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Working for the MAN

The WiMax Forum wants to make the recently ratified 802.16a wireless metropolitan area network (MAN) standard as big a success as 802.11b wireless LAN networking has been – by closely following in the footsteps of the Wi-Fi Alliance.

The WiMax Forum announced today that vendors supporting the 802.16a standard will do interoperability testing on base stations and other equipment they develop based on the standard. Then, once tests have been completed, the WiMax Forum will give the equipment its seal of approval, certifying that the kit will work with other 802.16a equipment.

Promoting a badge and brand that – for all intents and purposes – guaranteed interoperability between different manufacturers' 802.11b (11 Mbit/s, 2.4GHz) infrastructure and client devices is one of the major ways in which the Wi-Fi Alliance made a success of the WLAN standard.

The members of the WiMax Forum are now trying to turn the same trick. "It's the next big thing in the wireless broadband arena," says forum president Margaret La Brecque of the specification, which was ratified in January (see MANs to Go Walkabout).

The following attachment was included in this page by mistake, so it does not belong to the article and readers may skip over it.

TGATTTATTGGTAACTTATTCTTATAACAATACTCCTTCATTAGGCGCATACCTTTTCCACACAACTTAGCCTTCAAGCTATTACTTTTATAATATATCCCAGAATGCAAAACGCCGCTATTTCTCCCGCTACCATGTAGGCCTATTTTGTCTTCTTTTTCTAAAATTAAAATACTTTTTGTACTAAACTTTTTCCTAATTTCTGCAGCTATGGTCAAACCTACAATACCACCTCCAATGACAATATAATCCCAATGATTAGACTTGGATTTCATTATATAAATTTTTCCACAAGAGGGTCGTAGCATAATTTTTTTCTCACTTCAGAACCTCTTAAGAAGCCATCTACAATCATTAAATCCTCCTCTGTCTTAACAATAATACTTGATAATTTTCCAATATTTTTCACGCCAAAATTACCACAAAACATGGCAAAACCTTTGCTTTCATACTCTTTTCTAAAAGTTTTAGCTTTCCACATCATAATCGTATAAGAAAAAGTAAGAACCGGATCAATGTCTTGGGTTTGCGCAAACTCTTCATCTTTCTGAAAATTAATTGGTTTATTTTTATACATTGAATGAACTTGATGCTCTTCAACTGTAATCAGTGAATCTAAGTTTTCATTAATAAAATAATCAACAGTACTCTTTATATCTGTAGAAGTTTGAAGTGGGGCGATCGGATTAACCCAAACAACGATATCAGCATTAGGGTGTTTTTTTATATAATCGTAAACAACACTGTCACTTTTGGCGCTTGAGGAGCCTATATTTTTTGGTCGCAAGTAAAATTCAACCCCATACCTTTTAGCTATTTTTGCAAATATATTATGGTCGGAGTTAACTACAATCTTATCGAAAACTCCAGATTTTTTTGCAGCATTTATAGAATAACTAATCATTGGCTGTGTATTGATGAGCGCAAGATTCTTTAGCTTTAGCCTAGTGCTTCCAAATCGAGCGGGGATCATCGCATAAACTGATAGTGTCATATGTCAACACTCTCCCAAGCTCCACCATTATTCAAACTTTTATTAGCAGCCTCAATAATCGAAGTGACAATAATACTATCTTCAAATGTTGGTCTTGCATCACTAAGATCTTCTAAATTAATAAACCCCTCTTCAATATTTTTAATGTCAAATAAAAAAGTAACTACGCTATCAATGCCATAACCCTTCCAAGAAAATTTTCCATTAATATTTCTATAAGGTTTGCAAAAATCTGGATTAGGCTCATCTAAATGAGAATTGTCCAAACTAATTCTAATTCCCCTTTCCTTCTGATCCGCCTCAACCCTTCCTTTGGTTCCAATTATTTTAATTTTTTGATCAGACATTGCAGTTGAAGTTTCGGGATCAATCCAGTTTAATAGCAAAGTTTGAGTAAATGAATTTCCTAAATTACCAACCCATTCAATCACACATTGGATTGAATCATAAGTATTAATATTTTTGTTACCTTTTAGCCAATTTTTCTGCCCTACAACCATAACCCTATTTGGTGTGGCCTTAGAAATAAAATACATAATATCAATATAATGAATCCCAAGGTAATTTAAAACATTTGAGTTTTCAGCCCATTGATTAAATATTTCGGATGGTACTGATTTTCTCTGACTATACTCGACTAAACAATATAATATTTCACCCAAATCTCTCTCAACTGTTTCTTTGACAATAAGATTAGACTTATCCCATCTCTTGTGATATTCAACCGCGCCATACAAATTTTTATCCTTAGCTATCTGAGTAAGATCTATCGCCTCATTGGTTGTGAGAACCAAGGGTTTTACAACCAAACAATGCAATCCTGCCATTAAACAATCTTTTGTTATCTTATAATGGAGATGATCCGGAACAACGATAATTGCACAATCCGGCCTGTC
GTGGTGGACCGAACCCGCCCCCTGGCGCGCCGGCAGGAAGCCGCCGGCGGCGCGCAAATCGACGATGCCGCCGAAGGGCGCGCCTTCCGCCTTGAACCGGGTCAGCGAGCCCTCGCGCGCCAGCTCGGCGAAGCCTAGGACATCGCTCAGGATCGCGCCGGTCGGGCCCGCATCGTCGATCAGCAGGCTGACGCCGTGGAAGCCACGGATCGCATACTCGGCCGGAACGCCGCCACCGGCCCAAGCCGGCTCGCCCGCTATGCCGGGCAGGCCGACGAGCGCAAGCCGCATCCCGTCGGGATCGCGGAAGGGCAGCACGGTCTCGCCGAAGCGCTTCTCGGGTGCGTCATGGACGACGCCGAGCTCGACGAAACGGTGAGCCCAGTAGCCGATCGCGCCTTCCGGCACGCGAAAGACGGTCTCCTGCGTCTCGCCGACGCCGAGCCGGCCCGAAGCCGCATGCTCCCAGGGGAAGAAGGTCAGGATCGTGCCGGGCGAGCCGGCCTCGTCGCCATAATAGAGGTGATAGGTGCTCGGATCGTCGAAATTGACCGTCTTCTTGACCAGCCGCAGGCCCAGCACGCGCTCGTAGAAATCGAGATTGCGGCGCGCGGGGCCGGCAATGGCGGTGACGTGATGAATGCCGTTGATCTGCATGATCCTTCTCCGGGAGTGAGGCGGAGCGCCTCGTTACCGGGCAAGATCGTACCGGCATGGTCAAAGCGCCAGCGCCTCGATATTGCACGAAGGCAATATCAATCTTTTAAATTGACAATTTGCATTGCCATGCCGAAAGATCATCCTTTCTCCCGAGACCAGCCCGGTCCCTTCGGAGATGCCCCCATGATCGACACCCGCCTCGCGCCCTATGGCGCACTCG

Members of the WiMax Forum include Aperto Networks, Fujitsu Ltd. (KLS: FUJI.KL), Intel Corp. (Nasdaq: INTC), Nokia Corp. (NYSE: NOK), Proxim Corp. (Nasdaq: PROX), and Wi-LAN Inc. (Toronto: WIN).

The fixed, non-line-of-sight wireless standard can operate in the 2GHz to 11GHz bands. The data-transfer speed available to the end-user depends on how much bandwidth is available. For instance, says La Brecque, a system that operates at an efficiency of five bits per channel in a 14MHz channel will deliver 70-Mbit/s data streams at a range of up to 30 miles.

This would be enough to serve 60 businesses at T1-like speeds of just over 1.5-Mbit/s per line, or 400 homes at DSL-type speeds.

Such a wired broadband replacement system would be far cheaper to install than a T1 line or DSL, La Brecque argues. She says that 802.16a equipment will probably cost a service provider around $10,000 per base station and $300 per subscriber unit. Best of all, the service provider will not have to install any wires.

In addition to last-mile kit, the WiMax Forum is also pushing a low-cost, 802.16a-based backhaul option for 802.11b public access hotspots. "The rapid deployment of hotspots will be constrained with multiple backhaul options," La Brecque suggests. The Institute of Electrical and Electronics Engineers Inc. (IEEE) is currently working on a standard for handing off between 802.11b and 802.16a networks.

It will, however, take a while for all this interoperability testing to be done. The forum doesn't expect to see WiMax-badged equipment on the market before 2005.

— Dan Jones, Senior Editor, Unstrung
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